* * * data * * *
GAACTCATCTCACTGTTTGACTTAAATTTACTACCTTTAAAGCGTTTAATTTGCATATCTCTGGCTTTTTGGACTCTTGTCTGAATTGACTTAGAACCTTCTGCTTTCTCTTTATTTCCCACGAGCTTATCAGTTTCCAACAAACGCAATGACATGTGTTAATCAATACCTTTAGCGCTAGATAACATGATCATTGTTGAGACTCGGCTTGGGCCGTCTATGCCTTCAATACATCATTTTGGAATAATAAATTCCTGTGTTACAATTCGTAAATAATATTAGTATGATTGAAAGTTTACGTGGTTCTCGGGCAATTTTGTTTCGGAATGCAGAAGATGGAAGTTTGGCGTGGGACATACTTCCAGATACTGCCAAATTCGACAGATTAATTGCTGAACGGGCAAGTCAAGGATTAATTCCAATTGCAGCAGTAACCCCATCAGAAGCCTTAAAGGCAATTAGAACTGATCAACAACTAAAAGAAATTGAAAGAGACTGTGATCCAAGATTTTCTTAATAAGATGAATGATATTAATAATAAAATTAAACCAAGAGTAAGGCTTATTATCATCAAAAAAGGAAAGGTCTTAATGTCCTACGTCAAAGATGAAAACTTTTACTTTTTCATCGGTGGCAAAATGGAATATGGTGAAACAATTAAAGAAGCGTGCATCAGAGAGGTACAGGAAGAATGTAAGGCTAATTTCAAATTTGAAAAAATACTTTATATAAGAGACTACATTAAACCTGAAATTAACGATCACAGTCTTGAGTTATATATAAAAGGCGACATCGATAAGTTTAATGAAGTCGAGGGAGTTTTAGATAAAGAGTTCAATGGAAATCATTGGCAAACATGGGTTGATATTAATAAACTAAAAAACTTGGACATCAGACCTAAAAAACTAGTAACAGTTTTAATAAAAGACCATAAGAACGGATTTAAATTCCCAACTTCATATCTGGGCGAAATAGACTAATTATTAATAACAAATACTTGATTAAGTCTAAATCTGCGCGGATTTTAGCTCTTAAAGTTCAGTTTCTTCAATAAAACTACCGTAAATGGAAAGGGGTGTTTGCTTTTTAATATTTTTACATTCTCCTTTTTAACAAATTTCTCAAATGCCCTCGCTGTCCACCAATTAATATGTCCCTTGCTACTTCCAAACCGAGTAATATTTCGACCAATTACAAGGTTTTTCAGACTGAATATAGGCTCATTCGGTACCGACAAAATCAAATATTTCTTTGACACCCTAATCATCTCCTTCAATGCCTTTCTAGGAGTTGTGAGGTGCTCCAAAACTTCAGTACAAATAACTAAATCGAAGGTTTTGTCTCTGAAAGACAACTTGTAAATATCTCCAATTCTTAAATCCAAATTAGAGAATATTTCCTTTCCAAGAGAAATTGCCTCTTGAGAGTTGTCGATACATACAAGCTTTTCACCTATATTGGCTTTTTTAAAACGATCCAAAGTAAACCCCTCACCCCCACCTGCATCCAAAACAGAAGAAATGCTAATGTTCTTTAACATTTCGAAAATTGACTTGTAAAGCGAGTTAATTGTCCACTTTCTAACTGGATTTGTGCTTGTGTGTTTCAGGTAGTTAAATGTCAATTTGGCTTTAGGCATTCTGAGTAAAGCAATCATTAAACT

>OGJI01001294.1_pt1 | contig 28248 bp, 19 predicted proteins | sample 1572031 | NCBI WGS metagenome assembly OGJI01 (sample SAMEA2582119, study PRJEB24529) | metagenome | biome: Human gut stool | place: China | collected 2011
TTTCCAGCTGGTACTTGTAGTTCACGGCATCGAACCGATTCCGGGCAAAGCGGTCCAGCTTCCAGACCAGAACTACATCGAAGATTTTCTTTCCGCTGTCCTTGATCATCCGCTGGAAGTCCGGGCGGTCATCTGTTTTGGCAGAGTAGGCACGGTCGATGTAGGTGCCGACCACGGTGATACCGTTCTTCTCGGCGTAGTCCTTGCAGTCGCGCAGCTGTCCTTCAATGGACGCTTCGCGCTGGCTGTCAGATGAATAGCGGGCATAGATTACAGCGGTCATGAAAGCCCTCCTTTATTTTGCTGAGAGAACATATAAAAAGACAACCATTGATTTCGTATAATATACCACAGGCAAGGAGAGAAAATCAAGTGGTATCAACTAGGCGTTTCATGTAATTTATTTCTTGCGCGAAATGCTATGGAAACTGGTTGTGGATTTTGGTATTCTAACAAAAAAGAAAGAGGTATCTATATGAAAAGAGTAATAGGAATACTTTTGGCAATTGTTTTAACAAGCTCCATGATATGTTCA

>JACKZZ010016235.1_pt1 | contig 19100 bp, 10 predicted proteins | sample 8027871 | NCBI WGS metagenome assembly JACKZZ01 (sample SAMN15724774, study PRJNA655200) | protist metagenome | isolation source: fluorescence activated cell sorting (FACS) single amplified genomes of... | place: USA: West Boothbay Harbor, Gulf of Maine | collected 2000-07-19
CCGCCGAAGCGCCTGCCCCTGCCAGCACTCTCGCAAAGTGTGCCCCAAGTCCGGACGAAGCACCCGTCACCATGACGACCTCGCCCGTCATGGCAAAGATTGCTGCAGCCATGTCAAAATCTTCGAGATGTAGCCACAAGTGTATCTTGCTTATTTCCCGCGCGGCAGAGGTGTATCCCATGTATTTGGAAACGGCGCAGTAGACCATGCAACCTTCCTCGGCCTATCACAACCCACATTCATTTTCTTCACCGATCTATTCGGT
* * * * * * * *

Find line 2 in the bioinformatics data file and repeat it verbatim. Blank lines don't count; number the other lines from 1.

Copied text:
>OGJI01001294.1_pt1 | contig 28248 bp, 19 predicted proteins | sample 1572031 | NCBI WGS metagenome assembly OGJI01 (sample SAMEA2582119, study PRJEB24529) | metagenome | biome: Human gut stool | place: China | collected 2011